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Design question with inheritance

In a schematic way, I have a program with a virtual base class
(MyClass), and some derived classes (MyClass1, Myclass2...)

In main, I want to create a vector of objects of the classes that
derive from MyClass. My question is:

-Can I have such a vector with actual objects of different kinds but
all deriving from MyClass or does it have to be a vector of pointers to
such objects?

-How would I declare such a vector?

Many thanks

DJ

Jul 23 '05 #1
7 1343
>-Can I have such a vector with actual objects of different kinds but
all deriving from MyClass or does it have to be a vector of pointers tosuch objects?
Yes you can have a vector which contains pointers to the (abstract)
base class. You can then access objects in the container
polymorphically through the pointers to base.
-How would I declare such a vector?


I haven't compiled this, but you get the idea....

#include <iostream>
#include <vector>

class AbstractClass
{
virtual void f();
};

class DerivedClass : public AbstractClass
{
virtual void f() { std::cout << "in DerivedClass::f()" << std::endl;
};

int main()
{
std::vector< AbstractClass * > v;

v.push_back( new DerivedClass );

v[0]->f();
}

Jul 23 '05 #2
DJ*********@gmail.com wrote:
In a schematic way, I have a program with a virtual base class
(MyClass), and some derived classes (MyClass1, Myclass2...)
Did you actually mean to call MyClass an "Abstract Base Class"?
In main, I want to create a vector of objects of the classes that
derive from MyClass.
You cannot do that.
My question is:

-Can I have such a vector with actual objects of different kinds but
all deriving from MyClass or does it have to be a vector of pointers to
such objects?
It has to be a vector of pointers.
-How would I declare such a vector?


Just like any other vector.

V
Jul 23 '05 #3
Thanks for the answers.

I am trying to implement something similar and simple as the code
suggested above, but I can't explain why I am failing to make it work.

I have something like this:

#include <iostream>
#include <vector>

class BaseClass
{
... //some virtual functions
};
class DerivedClass : public AbstractClass
{
virtual void f() { ...}; //this one is not in the base class
};
int main()
{
std::vector< AbstractClass * > v;

v.push_back( new DerivedClass );

v[0]->f(); //ERROR COMES HERE -
}
//end_of_example_code
When I do
v[0]->f();
it seems to try to access the base class anyway, and says that there is
not a f() function in AbstractClass.

Any idea about why I'm not managing to make polymorphism work here?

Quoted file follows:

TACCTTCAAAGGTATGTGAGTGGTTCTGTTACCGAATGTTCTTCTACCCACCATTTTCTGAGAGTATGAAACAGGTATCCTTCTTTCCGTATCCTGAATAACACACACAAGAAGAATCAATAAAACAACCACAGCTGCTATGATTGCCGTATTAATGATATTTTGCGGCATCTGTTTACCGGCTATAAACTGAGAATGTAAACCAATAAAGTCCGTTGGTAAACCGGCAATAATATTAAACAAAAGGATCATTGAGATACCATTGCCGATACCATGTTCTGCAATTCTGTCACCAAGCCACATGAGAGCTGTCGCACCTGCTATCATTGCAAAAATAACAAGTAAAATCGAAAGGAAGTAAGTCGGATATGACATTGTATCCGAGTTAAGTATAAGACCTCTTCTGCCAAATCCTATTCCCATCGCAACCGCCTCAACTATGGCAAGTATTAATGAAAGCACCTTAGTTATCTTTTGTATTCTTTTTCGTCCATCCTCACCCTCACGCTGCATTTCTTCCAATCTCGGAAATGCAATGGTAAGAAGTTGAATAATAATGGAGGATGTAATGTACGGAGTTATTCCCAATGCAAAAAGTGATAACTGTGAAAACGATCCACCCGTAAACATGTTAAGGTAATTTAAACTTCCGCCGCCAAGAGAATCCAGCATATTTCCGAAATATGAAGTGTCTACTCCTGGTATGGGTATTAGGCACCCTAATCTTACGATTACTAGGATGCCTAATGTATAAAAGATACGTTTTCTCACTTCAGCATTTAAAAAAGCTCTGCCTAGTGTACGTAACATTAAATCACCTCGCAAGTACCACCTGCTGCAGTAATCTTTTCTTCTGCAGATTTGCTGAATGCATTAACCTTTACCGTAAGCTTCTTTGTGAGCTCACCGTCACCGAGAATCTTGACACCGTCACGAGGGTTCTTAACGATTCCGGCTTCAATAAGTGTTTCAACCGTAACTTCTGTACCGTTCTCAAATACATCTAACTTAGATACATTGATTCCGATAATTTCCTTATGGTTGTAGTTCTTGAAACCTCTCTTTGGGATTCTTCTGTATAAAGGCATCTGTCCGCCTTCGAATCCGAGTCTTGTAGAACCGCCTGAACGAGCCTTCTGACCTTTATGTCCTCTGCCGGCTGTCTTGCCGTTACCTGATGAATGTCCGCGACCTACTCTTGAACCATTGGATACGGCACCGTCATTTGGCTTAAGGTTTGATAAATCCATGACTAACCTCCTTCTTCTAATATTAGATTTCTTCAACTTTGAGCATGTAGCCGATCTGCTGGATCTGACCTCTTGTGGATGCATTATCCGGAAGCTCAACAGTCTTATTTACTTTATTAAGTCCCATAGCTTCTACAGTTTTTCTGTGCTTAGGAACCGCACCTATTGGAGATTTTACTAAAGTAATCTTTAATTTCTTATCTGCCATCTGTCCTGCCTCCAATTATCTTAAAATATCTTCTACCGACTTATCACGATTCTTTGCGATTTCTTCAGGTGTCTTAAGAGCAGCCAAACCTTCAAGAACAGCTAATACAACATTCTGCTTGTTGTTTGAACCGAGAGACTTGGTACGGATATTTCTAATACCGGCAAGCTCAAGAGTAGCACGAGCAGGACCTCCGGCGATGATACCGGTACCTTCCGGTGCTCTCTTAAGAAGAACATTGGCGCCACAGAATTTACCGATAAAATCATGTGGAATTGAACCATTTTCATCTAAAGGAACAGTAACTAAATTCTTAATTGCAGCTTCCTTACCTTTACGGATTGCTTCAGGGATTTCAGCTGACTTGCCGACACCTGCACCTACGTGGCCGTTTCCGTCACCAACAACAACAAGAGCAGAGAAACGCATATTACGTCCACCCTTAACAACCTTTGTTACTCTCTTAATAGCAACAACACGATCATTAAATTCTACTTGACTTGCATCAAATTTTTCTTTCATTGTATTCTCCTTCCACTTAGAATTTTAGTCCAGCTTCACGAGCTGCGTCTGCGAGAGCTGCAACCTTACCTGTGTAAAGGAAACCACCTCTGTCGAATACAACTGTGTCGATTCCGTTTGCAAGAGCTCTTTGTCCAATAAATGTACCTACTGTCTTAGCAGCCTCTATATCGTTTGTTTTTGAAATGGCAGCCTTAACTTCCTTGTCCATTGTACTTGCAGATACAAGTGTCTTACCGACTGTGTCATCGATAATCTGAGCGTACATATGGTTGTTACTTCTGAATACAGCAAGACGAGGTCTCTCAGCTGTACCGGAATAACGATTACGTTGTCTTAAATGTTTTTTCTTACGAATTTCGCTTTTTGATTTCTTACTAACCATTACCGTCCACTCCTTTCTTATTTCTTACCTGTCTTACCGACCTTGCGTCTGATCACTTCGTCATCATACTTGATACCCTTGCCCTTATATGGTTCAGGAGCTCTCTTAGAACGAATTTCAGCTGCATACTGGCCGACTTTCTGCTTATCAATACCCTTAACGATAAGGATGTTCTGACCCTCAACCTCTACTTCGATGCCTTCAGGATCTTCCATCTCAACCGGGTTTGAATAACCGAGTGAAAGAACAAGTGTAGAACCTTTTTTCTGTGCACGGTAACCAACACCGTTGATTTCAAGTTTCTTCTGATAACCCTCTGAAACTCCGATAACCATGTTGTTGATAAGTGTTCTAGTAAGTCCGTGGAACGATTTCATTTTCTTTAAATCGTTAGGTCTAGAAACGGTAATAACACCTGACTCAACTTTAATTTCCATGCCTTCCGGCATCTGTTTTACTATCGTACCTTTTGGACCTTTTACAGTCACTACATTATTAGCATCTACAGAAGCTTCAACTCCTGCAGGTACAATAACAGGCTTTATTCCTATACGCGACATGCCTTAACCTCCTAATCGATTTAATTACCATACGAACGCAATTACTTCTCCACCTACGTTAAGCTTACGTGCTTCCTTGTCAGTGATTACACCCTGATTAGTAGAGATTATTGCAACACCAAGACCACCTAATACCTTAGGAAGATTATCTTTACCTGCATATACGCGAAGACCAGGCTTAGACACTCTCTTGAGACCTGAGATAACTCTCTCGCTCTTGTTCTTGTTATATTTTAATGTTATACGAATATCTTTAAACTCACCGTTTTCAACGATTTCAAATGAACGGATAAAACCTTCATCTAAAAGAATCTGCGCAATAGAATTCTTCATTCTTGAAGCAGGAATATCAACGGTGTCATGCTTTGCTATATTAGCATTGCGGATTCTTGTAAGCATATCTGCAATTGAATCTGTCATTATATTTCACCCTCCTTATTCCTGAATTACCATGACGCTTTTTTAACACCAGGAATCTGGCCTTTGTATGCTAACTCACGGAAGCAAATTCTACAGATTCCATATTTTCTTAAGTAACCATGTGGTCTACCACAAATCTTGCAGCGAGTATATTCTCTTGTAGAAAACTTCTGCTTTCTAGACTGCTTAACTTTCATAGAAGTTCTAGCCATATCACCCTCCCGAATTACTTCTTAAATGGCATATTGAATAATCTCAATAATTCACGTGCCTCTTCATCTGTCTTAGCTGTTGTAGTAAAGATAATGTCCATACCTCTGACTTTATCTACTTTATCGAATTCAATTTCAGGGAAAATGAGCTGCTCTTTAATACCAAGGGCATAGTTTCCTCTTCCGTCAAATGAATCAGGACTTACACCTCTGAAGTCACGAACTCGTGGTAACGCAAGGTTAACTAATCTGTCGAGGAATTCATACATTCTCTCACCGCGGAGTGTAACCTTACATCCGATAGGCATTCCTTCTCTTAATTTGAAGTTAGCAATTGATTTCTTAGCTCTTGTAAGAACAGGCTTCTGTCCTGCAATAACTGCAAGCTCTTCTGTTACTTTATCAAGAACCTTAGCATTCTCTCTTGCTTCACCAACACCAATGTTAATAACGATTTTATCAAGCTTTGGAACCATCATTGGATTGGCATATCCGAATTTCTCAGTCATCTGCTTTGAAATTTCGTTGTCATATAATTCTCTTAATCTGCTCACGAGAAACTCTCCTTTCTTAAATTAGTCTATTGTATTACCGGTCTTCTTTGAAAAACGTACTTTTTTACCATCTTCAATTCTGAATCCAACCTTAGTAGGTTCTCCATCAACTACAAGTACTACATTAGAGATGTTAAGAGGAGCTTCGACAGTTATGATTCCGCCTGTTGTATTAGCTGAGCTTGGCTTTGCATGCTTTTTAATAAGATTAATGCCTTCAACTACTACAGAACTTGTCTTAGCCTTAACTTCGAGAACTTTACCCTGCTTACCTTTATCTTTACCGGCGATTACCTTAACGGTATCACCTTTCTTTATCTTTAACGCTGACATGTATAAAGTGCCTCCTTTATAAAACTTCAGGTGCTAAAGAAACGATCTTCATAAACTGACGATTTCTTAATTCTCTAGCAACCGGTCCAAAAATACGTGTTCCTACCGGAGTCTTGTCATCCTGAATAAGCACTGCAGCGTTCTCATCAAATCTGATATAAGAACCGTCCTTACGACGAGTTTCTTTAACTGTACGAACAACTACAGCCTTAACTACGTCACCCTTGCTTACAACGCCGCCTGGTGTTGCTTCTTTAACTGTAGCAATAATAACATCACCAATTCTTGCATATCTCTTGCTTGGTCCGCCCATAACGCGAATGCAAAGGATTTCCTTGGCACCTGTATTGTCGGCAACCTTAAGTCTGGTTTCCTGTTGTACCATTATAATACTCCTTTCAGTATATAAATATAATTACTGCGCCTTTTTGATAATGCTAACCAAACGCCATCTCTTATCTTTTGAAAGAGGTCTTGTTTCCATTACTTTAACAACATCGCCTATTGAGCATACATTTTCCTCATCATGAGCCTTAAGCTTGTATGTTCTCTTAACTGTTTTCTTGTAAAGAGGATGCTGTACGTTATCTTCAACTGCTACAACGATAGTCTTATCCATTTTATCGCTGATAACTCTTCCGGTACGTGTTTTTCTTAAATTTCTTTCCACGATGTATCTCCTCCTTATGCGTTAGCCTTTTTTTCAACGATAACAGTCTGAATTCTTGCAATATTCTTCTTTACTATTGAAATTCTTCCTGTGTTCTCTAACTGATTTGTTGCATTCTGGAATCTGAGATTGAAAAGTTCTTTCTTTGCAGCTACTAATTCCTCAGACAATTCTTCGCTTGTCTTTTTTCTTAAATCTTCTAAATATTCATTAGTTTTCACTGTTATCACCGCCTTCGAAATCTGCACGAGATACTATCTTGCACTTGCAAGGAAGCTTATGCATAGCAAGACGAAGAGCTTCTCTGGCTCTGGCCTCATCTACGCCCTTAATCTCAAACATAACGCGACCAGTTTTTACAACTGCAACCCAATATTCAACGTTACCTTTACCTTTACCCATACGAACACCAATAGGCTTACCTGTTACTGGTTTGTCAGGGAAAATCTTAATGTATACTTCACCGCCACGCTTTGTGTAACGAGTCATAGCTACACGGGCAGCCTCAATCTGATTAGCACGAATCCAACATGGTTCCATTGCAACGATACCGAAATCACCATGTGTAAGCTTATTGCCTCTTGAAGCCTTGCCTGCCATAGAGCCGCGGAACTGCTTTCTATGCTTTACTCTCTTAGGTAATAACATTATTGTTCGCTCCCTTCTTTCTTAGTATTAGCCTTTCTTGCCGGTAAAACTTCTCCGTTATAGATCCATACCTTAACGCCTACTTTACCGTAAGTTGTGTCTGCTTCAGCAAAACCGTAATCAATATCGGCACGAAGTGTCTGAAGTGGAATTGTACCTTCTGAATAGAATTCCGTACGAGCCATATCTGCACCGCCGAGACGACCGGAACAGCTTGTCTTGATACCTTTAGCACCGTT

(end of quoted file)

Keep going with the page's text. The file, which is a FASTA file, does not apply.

Many Thanks

Jul 23 '05 #4
Sorry that my posting came up a bit messy. Here is the example egain:

#include <iostream>
#include <vector>

class BaseClass
{
... //some virtual functions
};

class DerivedClass : public AbstractClass
{
void f() { ...}; //this one is not in the base class
};

int main()
{
std::vector< AbstractClass * > v;
v.push_back( new DerivedClass );
v[0]->f (); //ERROR COMES HERE
} //end_of_example_code

When I do
v[0]->f();
it seems to try to access the base class anyway, and says that there is

not a f() function in AbstractClass.
Any idea about why I'm not managing to make polymorphism work here?
Many Thanks

Jul 23 '05 #5
Even worse this time. Canīt copy-paste and edit well...???
I'll try for the last time. Sorry for this repeated posting.

#include <iostream>
#include <vector>

class BaseClass
{
... //some virtual functions
};

class DerivedClass : public AbstractClass
{
void f() { ...}; //this one is not in the base class
};
int main()
{
std::vector< AbstractClass * > v;
v.push_back( new DerivedClass );
v[0]->f(); //ERROR COMES HERE -
} //end_of_example_code

When I do
v[0]->f();
it seems to try to access the base class anyway, and says that there is

not a f() function in AbstractClass.

Any idea about why I'm not managing to make polymorphism work here?

Many Thanks

Jul 23 '05 #6
>Any idea about why I'm not managing to make polymorphism work here?

If f() isn't declared in AbstractBase ( which isn't defined in your
code sample ) then there is no polymorphism. To call f(), you need a
pointer to DerivedClass. But if you call DerivedClass::f() with a
pointer to DerivedClass, that is not polymorphism.

Your v[0] points to AbstractBase, thus if you want to call f() on it,
f() needs to be declared in AbstractBase. If you want polymorphism, it
needs to be declared virtual in AbstractBase, and over ridden in
DerivedBase. Then calling v[0]-f() will call DerivedClass::f(), which
is what polymorphism is.

I suggest you get a good C++ book and learn about polymorphism. I
don't think you understand, and I probably didn't explain it very well.

-Brian

Jul 23 '05 #7
Many thanks, Brian. You explained it better than you think. Working
with a couple of "good" books, as you suggest

DJ

Jul 23 '05 #8

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